Optimising low speed connections (dial-up)
Suffering the "Low Ping Blues". Are you using a 28/33/56k (analogue) modem access to the web. Yes? Then read on.. the following applies to playing a game and setting up a server with a 28/33/56k modem.
If you set up your server with 56k modem (analogue) access you'll find this causes a fair few connection 'blips'. Telephone lines (in the UK at least..!) have reached max. capacity, and although you can get a connection (from you to the www) speed of 56,000kb/sec (very rare beast this, it should be on the 'endangered species' list..!) your download speed (from web to your PC) rarely gets above 6,000kb/sec. This is the main reason the ping goes really cr*p during q3 (again in the UK...) information can't be received by the PC fast enough to keep up.
There is another reason for bad pings and it has to do with the 'baud rate' of the COMM port your modem is connected to (this assumes you are using a 'Serial' cable connection from your modem to a socket/port on the back of your PC). Simply put the 'baud rate' is the the amount of information the modem's COMM port can handle at any one time, it's often referred to as 'bandwidth'.
Although when you first install your modem the baud rate is usually set to 115,000kbit/sec (later versions of windows can set even higher baud rates) it never uses this setting to it's fullest, it has the potential to receive that amount of info, but using an analogue modem it'll never get to that especially when you consider that a 56k modem receives half the band width of the 115k baud rate.
One solution to this (that incidentally only works with external modems) is to find and install modem drivers that tell or force the modem to use the full bandwidth.
This will improve the download speed slightly (from web to you), an average 3,500kb/sec connection will improve to 4,600-5,200kb/sec, not quite double but it does make a difference at the cost of reliability, it's temperamental, it'll work well with some modems and not so well with others.
When you connect to a game server (other then your own..!) everybody playing that game has to 'compete' for a piece of the over-all bandwidth of the game server. Cable modems (and other digital devices) gobble up bandwidth so by the time you join with your lowly 56k analogue modem you might as well be 'pissing in the wind...'. A 56k modem can't compete with the bandwidth of cable/digital connections, this is one of the main reason why the 'cable guy' has such good pings (less then 100), they can quite literally run circles around and frag you before you realise there's someone there.
If you have the budget and inclination there are ways to improve your connection; ISDN or another telephone line or cable (there is a even faster 4th option, ADSL, but it's 'subject to survey' which means if BT haven't switched it on in your area you ain't gonna get it.!).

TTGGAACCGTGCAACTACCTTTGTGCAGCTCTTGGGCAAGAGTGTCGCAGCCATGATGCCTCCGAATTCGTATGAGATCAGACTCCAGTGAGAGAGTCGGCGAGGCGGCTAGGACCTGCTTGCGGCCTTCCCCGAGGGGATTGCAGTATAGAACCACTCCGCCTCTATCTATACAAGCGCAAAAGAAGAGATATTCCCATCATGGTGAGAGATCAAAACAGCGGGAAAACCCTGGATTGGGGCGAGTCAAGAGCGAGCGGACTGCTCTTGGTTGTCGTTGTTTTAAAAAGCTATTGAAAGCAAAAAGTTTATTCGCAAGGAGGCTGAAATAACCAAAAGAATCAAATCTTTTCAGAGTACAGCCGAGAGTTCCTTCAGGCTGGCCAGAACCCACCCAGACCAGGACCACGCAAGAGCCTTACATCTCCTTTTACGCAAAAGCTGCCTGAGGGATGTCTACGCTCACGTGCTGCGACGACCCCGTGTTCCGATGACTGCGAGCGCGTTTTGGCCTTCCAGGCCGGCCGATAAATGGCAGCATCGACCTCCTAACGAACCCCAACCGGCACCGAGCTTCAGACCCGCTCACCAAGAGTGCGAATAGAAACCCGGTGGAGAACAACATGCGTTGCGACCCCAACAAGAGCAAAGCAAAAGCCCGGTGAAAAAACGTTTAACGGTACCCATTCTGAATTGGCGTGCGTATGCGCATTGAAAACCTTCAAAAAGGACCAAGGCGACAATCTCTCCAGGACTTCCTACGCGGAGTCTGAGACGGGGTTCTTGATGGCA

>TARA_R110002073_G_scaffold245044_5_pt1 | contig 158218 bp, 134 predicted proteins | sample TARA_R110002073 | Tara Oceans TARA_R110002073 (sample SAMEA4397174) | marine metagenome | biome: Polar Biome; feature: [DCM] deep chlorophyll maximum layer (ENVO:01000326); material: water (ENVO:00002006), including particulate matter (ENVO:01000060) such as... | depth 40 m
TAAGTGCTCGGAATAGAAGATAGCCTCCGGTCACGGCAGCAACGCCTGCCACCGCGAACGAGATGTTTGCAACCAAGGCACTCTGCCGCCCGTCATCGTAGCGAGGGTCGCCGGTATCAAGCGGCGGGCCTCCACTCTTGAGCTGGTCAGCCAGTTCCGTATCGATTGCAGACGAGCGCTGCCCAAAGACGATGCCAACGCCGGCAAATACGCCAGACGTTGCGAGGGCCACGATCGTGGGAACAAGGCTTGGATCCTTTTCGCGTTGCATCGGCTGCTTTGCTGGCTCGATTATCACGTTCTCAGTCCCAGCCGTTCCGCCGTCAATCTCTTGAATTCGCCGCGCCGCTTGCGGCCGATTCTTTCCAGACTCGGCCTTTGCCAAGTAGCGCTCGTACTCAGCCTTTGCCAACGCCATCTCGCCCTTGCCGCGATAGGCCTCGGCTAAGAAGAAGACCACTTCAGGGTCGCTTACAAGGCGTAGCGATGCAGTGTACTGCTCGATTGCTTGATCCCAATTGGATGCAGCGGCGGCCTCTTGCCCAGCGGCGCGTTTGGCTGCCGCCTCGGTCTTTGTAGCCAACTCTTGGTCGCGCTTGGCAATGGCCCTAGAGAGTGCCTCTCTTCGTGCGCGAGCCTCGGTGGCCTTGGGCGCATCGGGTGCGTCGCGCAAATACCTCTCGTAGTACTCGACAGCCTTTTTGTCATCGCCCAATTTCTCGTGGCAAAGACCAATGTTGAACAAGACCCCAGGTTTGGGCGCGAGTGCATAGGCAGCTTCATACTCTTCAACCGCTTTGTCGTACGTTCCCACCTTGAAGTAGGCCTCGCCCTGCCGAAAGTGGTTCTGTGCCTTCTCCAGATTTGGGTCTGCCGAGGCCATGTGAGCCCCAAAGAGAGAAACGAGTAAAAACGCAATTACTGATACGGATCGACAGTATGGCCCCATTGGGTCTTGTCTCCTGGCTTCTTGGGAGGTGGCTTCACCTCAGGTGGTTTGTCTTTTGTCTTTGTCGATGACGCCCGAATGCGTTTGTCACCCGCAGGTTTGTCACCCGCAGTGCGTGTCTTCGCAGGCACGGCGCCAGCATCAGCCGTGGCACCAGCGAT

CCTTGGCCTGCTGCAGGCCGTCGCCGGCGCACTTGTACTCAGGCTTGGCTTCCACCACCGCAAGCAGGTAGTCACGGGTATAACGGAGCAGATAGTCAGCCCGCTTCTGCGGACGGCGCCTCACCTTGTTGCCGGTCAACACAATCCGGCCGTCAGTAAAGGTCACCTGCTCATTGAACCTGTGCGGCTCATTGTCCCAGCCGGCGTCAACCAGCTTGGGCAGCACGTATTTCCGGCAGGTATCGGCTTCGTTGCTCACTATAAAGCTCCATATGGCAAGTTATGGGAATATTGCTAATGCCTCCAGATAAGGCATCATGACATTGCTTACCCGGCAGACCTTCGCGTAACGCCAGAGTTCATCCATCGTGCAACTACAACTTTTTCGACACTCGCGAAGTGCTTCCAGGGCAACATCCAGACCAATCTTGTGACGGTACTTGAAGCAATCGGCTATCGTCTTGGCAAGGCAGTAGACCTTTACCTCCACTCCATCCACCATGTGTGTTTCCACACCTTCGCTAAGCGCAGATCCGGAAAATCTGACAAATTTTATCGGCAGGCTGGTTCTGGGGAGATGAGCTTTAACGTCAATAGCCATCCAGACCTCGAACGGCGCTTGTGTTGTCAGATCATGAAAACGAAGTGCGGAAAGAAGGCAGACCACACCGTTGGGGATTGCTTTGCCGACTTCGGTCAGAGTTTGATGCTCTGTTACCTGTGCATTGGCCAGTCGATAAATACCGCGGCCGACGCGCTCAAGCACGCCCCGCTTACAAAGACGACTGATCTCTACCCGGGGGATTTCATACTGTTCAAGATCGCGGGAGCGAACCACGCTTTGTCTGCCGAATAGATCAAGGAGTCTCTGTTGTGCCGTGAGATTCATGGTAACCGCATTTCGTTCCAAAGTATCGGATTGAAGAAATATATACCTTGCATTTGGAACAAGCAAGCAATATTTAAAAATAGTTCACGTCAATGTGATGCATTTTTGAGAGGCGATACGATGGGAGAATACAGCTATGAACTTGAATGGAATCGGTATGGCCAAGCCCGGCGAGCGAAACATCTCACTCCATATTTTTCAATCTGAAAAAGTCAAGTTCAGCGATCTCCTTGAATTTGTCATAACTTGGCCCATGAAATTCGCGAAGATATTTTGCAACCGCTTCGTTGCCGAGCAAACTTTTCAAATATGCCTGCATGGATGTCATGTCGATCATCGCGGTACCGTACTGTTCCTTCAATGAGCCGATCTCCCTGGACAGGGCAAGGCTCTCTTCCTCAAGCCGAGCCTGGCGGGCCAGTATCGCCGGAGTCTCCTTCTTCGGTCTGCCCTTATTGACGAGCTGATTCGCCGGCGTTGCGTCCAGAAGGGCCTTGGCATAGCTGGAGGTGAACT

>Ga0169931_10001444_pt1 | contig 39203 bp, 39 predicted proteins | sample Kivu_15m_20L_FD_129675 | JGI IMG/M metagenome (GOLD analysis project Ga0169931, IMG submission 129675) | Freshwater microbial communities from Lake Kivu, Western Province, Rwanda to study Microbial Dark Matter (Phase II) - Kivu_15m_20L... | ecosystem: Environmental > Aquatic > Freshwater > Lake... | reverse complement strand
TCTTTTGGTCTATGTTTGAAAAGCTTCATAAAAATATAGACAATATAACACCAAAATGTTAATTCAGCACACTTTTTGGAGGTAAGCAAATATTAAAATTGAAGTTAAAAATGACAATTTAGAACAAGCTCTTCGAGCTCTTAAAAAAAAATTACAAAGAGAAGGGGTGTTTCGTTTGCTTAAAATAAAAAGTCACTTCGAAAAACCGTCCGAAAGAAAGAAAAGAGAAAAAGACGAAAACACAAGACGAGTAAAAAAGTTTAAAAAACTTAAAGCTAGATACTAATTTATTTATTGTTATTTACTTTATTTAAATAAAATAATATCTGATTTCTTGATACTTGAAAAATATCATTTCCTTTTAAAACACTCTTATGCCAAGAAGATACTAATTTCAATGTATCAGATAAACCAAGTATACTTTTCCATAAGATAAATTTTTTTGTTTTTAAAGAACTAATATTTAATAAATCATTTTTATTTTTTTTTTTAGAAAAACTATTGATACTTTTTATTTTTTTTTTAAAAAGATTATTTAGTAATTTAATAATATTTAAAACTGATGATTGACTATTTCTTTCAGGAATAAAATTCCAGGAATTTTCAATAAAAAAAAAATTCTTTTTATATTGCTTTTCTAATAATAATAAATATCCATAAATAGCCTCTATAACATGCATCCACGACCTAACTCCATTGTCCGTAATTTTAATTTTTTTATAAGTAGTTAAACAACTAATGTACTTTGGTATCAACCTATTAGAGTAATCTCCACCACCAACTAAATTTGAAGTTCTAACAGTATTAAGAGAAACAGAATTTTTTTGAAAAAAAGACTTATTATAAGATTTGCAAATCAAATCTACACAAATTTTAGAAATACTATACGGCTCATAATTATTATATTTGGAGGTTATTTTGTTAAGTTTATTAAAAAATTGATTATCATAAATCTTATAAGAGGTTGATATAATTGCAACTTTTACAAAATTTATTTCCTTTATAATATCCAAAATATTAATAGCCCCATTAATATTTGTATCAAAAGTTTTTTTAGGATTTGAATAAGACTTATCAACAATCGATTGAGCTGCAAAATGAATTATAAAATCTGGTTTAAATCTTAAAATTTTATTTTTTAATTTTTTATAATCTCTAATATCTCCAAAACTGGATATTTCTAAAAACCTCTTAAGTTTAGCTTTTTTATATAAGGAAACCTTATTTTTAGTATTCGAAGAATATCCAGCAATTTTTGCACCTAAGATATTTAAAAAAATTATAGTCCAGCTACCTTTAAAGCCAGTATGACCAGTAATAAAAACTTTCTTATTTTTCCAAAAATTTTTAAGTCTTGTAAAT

If you can get a cable connection and use a digital/cable modem then you've got a fighting chance. Telephone access is normally bundled with a digital TV subscription service. Long term very cost effective. ISDN is expensive but it has a bandwidth which starts at 115k/sec, the more money you spend the higher the bandwidth, the max is currently around 2Mbit/sec. You need a special ISDN card to handle this sort of bandwidth.
A second telephone line is more affordable, the really clever thing you can do here is 'MultiLink' modems to use BOTH lines at the same time (Win98 only but you can download shareware that will do it on other OS's). This means you can dial into your ISP using both modems (if they support Multilink) and effectively double your bandwidth.
Hardware hacking and connection boosts
People say you can't or shouldn't do stuff like this but, get hold of an ISDN card and dial into your ISP as normal, see if it makes any difference (ISDN cards are designed to handle more data then 56k modems), we're going to test this out soon, we'll report back here... (update: tried this, can't be done without the proper connector as the it uses that same type as a network card, namely the RJ45 socket connector not the RJ11 of a phone line).
PC setup and connection speeds
If you're creating a game server, ideally you want two PC's, one for the server and to which the modem is attached, it doesn't need to be powerful, a p200 or equivalent will be more then adequate, and one for the game, you log onto the server via LAN cards, this is the only way to get really good pings.
One thing to watch out for when you log onto someone else's game server is if they're running both the server and game on the same PC (you won't find this out unless you ask when playing 'who's server is this..?) you will get a really bad ping, the PC is having to do to much, run the game server AND the game being played on top of it, not forgetting data transmission over the connection...!